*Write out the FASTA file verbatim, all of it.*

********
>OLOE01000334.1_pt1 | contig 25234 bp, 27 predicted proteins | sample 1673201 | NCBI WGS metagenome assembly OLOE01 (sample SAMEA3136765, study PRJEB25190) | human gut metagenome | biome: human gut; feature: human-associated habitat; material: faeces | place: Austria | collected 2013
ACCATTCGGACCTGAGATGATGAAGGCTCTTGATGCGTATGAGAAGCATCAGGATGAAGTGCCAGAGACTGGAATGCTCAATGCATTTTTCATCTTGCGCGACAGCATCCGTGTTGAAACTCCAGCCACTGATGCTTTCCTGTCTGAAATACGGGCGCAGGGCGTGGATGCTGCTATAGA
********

>OLOE01000334.1_pt1 | contig 25234 bp, 27 predicted proteins | sample 1673201 | NCBI WGS metagenome assembly OLOE01 (sample SAMEA3136765, study PRJEB25190) | human gut metagenome | biome: human gut; feature: human-associated habitat; material: faeces | place: Austria | collected 2013
ACCATTCGGACCTGAGATGATGAAGGCTCTTGATGCGTATGAGAAGCATCAGGATGAAGTGCCAGAGACTGGAATGCTCAATGCATTTTTCATCTTGCGCGACAGCATCCGTGTTGAAACTCCAGCCACTGATGCTTTCCTGTCTGAAATACGGGCGCAGGGCGTGGATGCTGCTATAGA